ITA Alumna and Ambassador, Christina Bates, shares with us the top 5 things you should know about money and teaching English in Madrid, Spain.
1. Can you make enough money to save and/or travel when teaching in Madrid?
Probably the #1 question I receive the most. The short answer is... yes but it's not much. The long answer… continue reading.
2. Budget Breakdown
The budget breakdown below is based on a comfortable lifestyle in Madrid working an average of 20hrs per week making €15 per hour. Obviously you can save more by cutting back on you're weekly expenses or by working more hours… there is some room for flexibility.
3. Private Tutoring
You can make more money if you want to work more than the average 20hrs per week. Typically you come across private tutoring by word of mouth or finding something posted on LingoBongo or a Facebook group. If you're new to the teaching game typically you can charge around €15 per hour but if you're more experienced and TEFL certified you can charge up to €25 per hour. All depends on your skills and what the student is looking for. However, keep in mind these classes are often infrequent and can end at any time. So don't rely heavily on your income from private classes.
4. Teaching Online
Many teachers often teach English online here in Madrid because it's easy money and the hours are perfect for this timezone. I don't personally teach online classes but my boyfriend does and he makes more than half of his income with it. He teaches almost full time with VIPKid and he loves it.
5. Unexpected Expenses
Save Before You Move:
Be sure to save at least 2k before you arrive, you'll want to be able to cover yourself for the first two months to get set up and start working. Keep in mind, they pay you monthly here and it's typically at the beginning of the following month.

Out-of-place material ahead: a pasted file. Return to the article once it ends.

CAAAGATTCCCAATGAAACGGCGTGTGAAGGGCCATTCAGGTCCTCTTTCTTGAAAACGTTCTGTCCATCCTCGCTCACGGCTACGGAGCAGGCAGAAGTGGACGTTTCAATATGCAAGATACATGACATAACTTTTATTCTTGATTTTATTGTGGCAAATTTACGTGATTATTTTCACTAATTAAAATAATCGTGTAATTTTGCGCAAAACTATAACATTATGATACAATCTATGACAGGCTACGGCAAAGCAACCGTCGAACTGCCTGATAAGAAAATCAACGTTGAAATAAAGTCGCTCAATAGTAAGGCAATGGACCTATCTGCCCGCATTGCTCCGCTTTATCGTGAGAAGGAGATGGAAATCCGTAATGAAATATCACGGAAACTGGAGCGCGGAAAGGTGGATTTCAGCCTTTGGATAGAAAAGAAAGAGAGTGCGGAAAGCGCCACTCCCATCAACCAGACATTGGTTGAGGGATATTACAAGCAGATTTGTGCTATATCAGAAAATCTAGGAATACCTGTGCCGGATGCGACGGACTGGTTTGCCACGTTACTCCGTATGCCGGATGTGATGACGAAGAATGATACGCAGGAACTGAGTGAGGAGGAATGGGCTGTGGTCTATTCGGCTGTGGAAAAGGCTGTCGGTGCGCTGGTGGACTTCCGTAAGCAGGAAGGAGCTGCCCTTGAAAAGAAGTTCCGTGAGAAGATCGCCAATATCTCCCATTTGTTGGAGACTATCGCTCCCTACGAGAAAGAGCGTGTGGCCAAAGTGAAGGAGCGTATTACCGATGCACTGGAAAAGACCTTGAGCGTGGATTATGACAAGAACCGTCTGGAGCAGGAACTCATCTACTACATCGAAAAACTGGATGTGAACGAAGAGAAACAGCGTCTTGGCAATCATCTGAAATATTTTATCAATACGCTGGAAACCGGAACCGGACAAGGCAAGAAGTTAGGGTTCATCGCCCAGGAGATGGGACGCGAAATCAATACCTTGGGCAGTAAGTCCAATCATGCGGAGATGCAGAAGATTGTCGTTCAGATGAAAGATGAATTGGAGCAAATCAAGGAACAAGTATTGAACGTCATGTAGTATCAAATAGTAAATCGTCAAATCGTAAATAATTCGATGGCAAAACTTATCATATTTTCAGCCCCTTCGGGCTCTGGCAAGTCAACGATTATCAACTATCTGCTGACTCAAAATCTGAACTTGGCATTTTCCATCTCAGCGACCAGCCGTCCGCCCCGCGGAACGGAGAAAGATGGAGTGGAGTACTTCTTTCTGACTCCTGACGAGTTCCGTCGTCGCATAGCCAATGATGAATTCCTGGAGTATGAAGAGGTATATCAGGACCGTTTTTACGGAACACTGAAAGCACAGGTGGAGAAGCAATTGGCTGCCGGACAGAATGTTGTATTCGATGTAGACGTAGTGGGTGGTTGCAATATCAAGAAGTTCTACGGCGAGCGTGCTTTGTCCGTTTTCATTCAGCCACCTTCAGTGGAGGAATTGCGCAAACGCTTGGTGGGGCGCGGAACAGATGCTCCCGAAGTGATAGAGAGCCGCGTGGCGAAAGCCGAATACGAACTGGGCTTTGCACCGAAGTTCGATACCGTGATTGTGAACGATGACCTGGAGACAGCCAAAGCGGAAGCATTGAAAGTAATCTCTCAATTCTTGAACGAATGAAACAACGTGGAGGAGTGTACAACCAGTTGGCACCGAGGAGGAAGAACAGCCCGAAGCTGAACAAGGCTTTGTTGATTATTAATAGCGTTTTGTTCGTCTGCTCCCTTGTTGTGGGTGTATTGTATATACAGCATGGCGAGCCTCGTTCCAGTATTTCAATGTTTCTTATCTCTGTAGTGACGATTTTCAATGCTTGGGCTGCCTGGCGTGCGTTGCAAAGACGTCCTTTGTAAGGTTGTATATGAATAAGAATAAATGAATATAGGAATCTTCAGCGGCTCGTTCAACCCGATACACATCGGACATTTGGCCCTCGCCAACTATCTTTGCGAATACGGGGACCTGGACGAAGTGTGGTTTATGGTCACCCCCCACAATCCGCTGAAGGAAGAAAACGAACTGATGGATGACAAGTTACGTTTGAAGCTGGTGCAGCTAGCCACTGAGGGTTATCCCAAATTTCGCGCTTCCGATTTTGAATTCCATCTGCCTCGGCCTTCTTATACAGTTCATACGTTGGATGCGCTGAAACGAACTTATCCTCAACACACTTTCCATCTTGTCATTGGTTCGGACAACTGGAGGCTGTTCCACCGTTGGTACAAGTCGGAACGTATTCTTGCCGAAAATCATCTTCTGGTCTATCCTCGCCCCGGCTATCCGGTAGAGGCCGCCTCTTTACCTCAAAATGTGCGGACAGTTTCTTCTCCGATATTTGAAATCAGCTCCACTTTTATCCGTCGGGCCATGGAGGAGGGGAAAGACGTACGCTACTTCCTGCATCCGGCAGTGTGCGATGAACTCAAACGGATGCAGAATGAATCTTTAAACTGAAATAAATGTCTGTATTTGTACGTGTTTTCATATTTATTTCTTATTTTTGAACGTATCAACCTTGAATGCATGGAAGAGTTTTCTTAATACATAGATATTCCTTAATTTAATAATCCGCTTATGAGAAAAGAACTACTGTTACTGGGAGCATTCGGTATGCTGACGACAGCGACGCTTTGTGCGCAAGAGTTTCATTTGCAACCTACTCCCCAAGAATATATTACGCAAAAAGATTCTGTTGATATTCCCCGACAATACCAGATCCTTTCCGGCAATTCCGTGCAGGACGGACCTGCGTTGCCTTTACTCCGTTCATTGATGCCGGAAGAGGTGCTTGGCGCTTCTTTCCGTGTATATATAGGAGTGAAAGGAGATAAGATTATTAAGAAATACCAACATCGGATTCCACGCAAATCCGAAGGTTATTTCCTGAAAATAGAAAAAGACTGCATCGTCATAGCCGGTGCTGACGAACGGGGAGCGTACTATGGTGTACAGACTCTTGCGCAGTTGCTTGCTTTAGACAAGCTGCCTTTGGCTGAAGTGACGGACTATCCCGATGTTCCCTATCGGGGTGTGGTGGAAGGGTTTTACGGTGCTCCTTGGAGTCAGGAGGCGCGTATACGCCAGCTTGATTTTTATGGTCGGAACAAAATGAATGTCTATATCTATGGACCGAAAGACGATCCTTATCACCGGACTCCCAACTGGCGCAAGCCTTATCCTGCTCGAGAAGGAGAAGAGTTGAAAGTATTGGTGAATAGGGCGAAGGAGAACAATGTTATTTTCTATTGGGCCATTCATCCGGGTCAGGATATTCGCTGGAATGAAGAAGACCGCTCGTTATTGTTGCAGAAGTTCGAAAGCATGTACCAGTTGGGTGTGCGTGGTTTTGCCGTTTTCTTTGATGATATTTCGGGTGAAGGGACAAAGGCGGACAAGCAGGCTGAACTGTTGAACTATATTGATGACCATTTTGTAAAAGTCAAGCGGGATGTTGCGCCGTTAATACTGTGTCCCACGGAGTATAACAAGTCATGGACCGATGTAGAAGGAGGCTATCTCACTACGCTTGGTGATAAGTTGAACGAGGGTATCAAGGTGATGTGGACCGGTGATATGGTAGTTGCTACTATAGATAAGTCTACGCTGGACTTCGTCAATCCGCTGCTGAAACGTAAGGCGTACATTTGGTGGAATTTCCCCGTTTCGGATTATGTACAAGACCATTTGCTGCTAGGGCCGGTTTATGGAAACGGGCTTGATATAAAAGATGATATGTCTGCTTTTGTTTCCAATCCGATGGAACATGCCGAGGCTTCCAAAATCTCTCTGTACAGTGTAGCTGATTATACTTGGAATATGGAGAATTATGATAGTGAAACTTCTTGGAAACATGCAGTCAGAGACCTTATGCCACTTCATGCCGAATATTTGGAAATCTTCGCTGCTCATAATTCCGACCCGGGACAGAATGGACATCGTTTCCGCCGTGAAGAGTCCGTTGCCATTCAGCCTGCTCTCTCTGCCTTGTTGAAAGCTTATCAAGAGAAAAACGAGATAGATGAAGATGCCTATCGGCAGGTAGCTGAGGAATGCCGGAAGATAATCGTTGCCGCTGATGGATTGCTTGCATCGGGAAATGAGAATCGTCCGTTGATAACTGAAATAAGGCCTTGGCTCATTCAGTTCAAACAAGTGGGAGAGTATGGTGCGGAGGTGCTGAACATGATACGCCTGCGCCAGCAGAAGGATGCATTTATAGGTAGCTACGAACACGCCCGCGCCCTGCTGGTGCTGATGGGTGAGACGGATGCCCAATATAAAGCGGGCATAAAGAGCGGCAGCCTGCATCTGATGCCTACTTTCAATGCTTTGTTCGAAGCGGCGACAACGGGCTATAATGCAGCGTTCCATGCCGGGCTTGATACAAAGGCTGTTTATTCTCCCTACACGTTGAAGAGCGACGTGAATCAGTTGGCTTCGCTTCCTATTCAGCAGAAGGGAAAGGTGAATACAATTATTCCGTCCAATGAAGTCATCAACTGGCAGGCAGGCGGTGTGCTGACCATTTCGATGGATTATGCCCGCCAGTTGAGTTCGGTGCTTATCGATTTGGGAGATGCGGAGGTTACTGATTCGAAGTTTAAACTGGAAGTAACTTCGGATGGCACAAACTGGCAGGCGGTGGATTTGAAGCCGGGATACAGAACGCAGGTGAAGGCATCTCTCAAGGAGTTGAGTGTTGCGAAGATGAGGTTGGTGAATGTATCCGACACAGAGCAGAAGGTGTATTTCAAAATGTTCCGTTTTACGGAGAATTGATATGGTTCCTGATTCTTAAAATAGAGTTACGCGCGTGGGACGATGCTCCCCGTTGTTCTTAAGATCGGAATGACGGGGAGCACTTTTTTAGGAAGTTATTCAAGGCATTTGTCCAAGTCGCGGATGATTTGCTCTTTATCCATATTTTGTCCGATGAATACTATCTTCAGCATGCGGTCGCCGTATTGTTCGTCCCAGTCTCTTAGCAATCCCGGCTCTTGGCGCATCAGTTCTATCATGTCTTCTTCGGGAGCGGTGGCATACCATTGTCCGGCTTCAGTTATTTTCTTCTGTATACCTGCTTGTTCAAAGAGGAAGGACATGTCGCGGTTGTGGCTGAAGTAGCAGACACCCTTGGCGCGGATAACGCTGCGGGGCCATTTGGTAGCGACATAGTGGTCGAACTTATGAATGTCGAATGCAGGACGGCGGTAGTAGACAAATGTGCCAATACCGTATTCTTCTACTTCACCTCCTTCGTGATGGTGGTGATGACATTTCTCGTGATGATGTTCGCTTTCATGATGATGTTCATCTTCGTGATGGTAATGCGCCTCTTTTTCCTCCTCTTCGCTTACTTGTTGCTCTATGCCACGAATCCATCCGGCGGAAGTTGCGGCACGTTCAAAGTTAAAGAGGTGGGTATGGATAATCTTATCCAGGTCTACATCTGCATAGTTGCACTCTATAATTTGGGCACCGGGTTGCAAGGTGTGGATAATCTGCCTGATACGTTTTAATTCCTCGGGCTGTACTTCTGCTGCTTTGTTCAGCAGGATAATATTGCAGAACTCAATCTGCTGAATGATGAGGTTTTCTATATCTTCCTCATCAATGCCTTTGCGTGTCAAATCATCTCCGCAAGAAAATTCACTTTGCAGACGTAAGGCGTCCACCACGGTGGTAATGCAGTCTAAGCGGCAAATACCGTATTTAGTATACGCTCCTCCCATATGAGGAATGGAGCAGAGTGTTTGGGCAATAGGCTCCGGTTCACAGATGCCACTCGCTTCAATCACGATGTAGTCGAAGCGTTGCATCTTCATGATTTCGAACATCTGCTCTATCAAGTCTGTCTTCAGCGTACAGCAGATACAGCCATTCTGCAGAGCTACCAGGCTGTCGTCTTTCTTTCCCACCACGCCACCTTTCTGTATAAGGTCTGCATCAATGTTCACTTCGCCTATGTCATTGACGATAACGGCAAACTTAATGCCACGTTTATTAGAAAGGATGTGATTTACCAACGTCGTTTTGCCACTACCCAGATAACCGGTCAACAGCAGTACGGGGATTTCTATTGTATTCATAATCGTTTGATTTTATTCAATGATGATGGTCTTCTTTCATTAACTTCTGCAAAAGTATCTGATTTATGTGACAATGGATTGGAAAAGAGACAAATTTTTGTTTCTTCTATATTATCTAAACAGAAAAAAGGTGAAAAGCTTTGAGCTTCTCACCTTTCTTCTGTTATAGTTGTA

Also, don't forget about the summer months. Classes usually stop around end of June and you'll have July & August off without pay. So save wisely or you'll be eating ramen noodles and suffering in Madrid's summer heat. If you don't believe me, ask my buddy Jake lol
Lastly, if you're a non-EU citizen who came on a student visa and plan to renew for another year. Start saving early, depending on which school you renew with you're looking at around €800 at least to renew for another year.
Overall…is it worth it?
If you're not looking to save a ton of money or you don’t have to pay off debt and want to experience the Spanish lifestyle, it’s 100% worth it but if you're looking to make some serious cash check out teaching English in Asia. I've heard in South Korea you can make double plus they cover a lot of the initial expenses like flights and housing. Thanks for reading, I hope you found this useful.
Just a small town girl living in a lonely world, Christina Bates decided to leave that small town of Las Vegas, NV in search of a city boy born and raised in South Detroit. She hasn't found him yet, but she's found fun and fulfillment in her job as a TEFL teacher in Madrid. Christina is one of ITA's awesome Alumni Ambassadors and this is her first time living abroad!
Want to Learn More about Teaching English Abroad?
If you are excited about teaching English from either the comfort of your own home or anywhere in the world, contact us about TEFL certification options and get ready for a great adventure!
- Teaching English in Spain: Country Profile
- Visit the Spain Ambassador Corner
- [Video] Instagram Takeover: Teaching English in Madrid, Spain Part I - Christina Bates
- [Video] Instagram Takeover: Teaching English in Madrid, Spain Part II - Christina Bates
- Ambassador Fact Sheet: Madrid, Spain
- What is the Cultural Ambassadors Program for Teaching English in Spain
- Tips & Hack for Getting Around Madrid
- Madrid, Spain Student Visa Program